Thanks John, anyone with more input on the subject.?


From: Geoff Hands
To: Orchid Talk List
Subject: More about name changes..
Date: Sat, 15 Jan 2011 19:20

Whilst we have been in our greenhouses, whingeing on about name changes, and
having to turn Odonts into Oncids, etc, out in the big wide world of
non-orchids, even greater revolutions have been taking place it seems.

Did you know ( how could you have dreamt ?) that Sycamore and Horse Chestnut
were closely related ? Now, it seems, Acer and Hippocastanacaea don't exist
any more ; the family now concerned is Sapindaceae − of course you knew that
Lychees and Rambutan ( another tropical fruit which you may not have met
unless you have been to the Far East ) are typical examples of that genus.

Actually I still find that a bit hard to swallow, whatever the DNA says − I
suspect it is a hiccup , someone turned over two pages instead of one.
Rambutan and Lychee and Horse Chestnut I will believe, all have knobbly if
not prickly large near-spherical "seeds" i.e. fruits ( not that I would like
to eat a conker). But the Sycamore has that familiar winged and merely
fibrous coated pea-sized seed .

Personally I only think of Sycamores and also the more ornamental Acers,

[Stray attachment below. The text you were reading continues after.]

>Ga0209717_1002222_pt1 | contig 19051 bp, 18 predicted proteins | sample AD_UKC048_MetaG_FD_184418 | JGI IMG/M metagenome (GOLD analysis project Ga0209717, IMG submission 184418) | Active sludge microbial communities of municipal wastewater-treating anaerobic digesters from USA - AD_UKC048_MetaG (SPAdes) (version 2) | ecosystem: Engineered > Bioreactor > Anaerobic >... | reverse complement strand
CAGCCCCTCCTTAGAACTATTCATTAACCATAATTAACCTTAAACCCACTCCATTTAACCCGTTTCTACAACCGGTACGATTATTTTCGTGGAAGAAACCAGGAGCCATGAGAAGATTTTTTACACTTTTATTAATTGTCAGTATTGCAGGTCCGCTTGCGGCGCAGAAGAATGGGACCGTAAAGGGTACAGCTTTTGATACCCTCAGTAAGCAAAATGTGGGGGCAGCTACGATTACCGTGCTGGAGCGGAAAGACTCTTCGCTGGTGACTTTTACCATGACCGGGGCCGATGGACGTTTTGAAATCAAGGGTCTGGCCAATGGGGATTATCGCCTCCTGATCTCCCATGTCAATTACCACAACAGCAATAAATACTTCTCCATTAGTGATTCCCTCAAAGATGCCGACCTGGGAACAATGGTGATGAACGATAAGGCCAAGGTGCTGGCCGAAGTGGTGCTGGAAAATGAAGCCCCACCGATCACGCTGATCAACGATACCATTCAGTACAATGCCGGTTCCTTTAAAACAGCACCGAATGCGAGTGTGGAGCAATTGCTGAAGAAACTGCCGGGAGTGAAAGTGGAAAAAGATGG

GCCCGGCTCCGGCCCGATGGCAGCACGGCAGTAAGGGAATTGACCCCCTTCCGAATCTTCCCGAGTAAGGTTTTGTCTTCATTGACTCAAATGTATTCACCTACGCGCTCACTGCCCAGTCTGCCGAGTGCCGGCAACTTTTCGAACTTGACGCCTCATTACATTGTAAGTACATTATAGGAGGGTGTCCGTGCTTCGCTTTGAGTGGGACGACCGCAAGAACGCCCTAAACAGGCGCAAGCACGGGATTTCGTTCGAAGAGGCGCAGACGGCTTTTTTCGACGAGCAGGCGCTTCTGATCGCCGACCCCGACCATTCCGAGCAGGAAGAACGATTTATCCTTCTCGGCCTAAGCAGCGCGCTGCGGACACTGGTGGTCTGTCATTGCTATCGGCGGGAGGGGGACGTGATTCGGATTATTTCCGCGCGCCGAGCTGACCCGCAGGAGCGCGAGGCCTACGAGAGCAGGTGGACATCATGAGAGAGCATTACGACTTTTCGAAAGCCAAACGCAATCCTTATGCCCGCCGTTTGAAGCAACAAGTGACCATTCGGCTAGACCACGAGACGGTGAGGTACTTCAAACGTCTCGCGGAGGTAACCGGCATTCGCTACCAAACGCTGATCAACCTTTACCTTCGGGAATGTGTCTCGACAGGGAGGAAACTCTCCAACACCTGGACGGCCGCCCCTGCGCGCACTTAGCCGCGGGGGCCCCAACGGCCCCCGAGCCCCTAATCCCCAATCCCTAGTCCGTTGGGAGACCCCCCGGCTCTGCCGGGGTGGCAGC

such as A.palmatum, in the genus , but it is so large and important that one
of the divisions of forest in Thailand is called Dipterous − meaning trees
which have two-winged fruits (Acer being the one which comes to my mind).

Of course, if I utter it out loud , (that I don't believe it ) I will be
told that this is the whole point − the new botany is based on DNA
similarity, not similarity of physical shape ( morphology) .

Foxgloves and Mallows, Scilla and Chionodoxa − all have changed their names
- and I'm only mentioning the ones I happen to have read out about today ,
in an interesting piece on the back page of the Saturday ( today's ) issue
of The Telegraph newspaper, gardening section.

Clearly there is no end to the name changes we have discussed sporadically
in recent years ; we must stop feeling hard-done by as orchidists − all
serious plant cultivators are in the same boat. .

Throw away all your gardening books . They are all out of date. I think it's